Blond or Blonde?

No, this isn’t going to be about the Bob Dylan recording (fans out there know that Blonde on Blonde is widely considered one of the greatest albums of all time).

But let’s talk about the title for a moment. If you look it up on Wikipedia, it’s spelled Blond on Blonde (unless someone has corrected it by now). So what about that final e? Does it mean anything? Does it make a difference?

Blond or blonde?

Go to www.Dictionary.com, and you’ll discover that the adjective is correctly spelled without the e: Although my hair was blond when I was little, it’s light brown now.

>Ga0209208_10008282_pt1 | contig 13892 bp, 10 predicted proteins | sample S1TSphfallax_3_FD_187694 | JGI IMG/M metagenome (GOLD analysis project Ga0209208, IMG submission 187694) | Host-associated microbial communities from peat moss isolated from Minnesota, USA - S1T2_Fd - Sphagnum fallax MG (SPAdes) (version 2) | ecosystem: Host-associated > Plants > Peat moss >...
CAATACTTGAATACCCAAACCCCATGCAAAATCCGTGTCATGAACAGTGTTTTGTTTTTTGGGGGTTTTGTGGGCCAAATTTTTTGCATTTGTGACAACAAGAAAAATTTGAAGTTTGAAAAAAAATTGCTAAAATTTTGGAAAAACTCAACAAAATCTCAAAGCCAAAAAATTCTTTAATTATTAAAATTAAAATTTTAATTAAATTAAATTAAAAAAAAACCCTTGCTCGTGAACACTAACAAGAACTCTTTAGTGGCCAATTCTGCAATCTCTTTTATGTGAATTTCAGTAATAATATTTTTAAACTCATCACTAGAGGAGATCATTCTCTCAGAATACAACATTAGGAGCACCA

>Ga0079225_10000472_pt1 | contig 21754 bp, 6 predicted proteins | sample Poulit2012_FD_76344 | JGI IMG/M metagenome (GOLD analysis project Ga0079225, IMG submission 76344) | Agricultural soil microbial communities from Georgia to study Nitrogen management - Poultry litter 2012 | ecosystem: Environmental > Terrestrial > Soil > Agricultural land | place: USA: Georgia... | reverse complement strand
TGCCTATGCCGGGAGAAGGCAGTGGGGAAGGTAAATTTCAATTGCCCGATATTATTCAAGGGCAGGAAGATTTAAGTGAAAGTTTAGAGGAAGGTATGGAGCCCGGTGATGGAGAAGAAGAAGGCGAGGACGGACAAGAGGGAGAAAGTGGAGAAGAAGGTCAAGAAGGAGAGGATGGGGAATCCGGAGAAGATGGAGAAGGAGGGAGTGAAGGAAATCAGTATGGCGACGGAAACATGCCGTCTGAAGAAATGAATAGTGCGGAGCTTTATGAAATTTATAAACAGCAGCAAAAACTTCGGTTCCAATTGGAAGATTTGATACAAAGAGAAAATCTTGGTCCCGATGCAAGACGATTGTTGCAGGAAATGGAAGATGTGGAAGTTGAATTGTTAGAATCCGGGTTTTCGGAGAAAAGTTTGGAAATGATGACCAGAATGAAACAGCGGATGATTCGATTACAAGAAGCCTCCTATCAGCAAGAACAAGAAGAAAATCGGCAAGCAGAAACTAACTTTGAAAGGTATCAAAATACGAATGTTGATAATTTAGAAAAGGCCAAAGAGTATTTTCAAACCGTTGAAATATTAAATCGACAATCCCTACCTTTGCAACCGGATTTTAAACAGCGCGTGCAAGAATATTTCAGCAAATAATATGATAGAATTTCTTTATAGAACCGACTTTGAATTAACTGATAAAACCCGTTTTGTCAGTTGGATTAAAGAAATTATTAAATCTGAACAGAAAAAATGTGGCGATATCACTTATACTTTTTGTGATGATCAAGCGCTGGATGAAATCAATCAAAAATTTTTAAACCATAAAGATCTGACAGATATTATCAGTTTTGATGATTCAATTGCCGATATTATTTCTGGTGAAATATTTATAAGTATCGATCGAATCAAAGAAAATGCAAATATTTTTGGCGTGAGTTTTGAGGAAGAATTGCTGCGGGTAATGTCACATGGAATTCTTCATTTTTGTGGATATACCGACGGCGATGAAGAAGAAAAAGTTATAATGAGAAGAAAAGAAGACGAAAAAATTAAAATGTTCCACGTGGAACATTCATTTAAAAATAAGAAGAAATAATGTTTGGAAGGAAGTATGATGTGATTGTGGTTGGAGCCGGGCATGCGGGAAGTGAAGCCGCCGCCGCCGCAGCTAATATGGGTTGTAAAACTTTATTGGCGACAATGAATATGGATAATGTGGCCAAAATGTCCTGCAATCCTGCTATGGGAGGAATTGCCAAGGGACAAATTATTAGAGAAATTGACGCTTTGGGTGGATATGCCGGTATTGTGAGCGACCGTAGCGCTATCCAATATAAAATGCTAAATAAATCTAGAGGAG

But if you’re referring to a woman with blond hair, you’re supposed to add the e:

Q: Why are dumb blonde jokes so short? A: So brunettes can remember them.

(I couldn’t resist. Incidentally, I’m a blonde.)

The blonde/blond distinction is a subtle one, and Dictionary.com notes that even some good writers ignore it.

Here’s a thought, however: Once in a while you’re going to encounter a language fanatic (like me) who knows the difference and looks for that final e. Why not take the opportunity to impress me?

 

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